1911 Encyclopædia Britannica/George Pisida

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GEORGE PISIDA [Georgios Pisides], Byzantine poet, born in Pisidia, flourished during the 7th century A.D. Nothing is known of him except that he was a deacon and chartophylax (keeper of the records) of the church of St Sophia. His earliest work, in three cantos (ἀκροάσεις), on the campaign of the emperor Heraclius against the Persians, seems to be the work of an eyewitness. This was followed by the Avarica, an account of a futile attack on Constantinople by the Avars (626), said to have been repulsed by the aid of the Virgin Mary; and by the Heraclias, a general survey of the exploits of Heraclius both at home and abroad down to the final overthrow of Chosroes in 627. George Pisida was also the author of a didactic poem, Hexaëmeron or Cosmourgia, upon the creation of the world; a treatise on the vanity of life, after the manner of Ecclesiastes; a controversial composition against Severus, bishop of Antioch; two short poems upon the resurrection of Christ and on the recovery of the sacred crucifix stolen by the Persians. The metre chiefly used is the iambic. As a versifier Pisida is correct and even elegant; as a chronicler of contemporary events he is exceedingly useful; and later Byzantine writers enthusiastically compared him with, and even preferred him to Euripides. Recent criticism, however, characterizes his compositions as artificial and almost uniformly dull.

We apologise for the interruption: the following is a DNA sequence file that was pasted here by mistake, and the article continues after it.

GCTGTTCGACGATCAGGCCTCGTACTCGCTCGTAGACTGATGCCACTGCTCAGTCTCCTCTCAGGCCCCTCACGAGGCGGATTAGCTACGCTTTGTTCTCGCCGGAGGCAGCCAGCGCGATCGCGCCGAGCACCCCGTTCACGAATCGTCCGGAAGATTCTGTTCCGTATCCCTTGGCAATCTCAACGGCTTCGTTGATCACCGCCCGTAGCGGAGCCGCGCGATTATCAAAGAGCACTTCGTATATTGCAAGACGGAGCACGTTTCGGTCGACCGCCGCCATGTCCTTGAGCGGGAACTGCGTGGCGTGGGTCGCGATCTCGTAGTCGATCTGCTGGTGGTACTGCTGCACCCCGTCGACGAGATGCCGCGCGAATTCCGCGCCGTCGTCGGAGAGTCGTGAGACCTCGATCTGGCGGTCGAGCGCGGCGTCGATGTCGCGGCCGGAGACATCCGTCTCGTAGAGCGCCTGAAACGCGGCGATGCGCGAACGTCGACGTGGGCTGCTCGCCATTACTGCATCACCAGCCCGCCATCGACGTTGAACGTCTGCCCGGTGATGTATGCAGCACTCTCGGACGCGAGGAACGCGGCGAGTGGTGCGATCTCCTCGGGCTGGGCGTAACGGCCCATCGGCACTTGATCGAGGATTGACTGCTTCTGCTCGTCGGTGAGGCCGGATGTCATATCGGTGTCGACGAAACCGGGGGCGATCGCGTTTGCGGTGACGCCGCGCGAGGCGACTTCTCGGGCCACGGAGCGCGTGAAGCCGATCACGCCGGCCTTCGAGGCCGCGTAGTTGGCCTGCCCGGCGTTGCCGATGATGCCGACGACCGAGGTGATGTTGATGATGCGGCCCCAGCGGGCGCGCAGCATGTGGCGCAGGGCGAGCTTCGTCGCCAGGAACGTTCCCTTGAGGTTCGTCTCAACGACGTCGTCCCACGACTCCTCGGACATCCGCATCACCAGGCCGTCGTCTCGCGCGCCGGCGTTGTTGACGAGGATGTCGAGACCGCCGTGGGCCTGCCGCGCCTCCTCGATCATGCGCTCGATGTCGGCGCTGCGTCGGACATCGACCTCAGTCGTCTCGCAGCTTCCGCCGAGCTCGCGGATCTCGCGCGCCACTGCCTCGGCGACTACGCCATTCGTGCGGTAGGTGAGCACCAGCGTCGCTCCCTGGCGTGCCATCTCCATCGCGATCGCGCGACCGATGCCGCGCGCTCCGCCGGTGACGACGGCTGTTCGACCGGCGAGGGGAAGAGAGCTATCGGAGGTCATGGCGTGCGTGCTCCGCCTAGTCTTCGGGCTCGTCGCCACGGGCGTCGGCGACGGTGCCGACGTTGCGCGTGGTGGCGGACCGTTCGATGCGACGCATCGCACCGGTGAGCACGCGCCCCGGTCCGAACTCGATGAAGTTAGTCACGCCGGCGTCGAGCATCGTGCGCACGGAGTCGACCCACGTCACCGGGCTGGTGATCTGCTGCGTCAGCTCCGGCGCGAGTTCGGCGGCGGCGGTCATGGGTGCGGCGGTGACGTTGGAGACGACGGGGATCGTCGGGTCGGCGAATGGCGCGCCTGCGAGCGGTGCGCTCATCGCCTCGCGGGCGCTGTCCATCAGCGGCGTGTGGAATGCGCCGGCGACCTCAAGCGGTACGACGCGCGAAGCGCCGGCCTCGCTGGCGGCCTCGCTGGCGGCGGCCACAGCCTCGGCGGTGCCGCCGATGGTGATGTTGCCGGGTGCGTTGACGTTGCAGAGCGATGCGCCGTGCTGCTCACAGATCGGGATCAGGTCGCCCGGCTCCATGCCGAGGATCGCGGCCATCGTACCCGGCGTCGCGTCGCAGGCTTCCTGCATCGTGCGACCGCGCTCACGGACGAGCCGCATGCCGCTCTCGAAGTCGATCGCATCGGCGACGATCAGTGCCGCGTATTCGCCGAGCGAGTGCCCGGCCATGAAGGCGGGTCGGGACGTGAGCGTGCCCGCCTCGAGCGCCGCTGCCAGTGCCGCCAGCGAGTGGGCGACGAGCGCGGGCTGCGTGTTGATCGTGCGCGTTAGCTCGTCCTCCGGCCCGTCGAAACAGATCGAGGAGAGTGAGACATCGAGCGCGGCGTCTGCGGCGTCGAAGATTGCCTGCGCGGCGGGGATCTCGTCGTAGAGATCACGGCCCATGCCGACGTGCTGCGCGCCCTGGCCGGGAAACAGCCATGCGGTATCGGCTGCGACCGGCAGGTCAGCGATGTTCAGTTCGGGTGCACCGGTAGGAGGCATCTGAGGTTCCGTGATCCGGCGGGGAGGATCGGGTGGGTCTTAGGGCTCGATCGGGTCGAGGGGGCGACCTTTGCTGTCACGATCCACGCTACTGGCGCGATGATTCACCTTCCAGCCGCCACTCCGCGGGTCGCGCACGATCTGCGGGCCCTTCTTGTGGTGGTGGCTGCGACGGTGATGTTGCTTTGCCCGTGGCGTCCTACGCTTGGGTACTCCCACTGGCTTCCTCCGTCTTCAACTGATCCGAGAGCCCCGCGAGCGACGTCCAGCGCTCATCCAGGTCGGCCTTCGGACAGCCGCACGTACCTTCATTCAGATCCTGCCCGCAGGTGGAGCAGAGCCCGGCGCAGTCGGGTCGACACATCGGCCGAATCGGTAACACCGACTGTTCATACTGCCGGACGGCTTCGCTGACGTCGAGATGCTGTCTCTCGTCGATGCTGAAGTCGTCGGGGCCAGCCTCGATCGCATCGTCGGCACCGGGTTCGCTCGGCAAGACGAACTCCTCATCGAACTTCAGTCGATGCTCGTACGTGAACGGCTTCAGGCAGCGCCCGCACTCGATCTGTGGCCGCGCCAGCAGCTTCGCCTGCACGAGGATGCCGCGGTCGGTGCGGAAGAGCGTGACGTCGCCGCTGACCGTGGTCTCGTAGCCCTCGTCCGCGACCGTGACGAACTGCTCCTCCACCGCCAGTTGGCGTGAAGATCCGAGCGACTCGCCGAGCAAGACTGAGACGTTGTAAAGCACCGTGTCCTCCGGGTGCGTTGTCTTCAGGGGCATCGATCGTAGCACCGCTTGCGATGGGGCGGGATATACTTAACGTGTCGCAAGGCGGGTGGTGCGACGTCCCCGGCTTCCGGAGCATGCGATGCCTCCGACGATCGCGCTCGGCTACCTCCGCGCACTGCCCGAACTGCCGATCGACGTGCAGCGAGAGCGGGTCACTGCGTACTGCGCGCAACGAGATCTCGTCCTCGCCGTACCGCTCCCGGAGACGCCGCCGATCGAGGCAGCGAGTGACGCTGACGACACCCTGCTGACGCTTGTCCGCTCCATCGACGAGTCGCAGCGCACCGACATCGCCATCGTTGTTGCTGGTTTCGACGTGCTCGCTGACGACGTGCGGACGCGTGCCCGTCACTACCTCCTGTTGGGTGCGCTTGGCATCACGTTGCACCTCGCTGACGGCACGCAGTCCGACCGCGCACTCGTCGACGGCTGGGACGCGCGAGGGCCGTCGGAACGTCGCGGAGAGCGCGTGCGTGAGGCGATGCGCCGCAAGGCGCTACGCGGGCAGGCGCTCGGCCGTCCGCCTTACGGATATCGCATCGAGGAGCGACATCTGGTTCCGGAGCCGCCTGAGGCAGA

Complete works in J. P. Migne, Patrologia Graeca, xcii.; see also De Georgii Pisidae apud Theophanem aliosque historicos reliquiis. (1900), by S. L. Sternbach, who has edited several new poems for the first time from a Paris MS. in Wiener Studien, xiii., xiv. (1891–1892); C. Krumbacher, Geschichte der byzantinischen Litteratur (1897); C. F. Bähr in Ersch and Gruber’s Allgemeine Encyklopädie.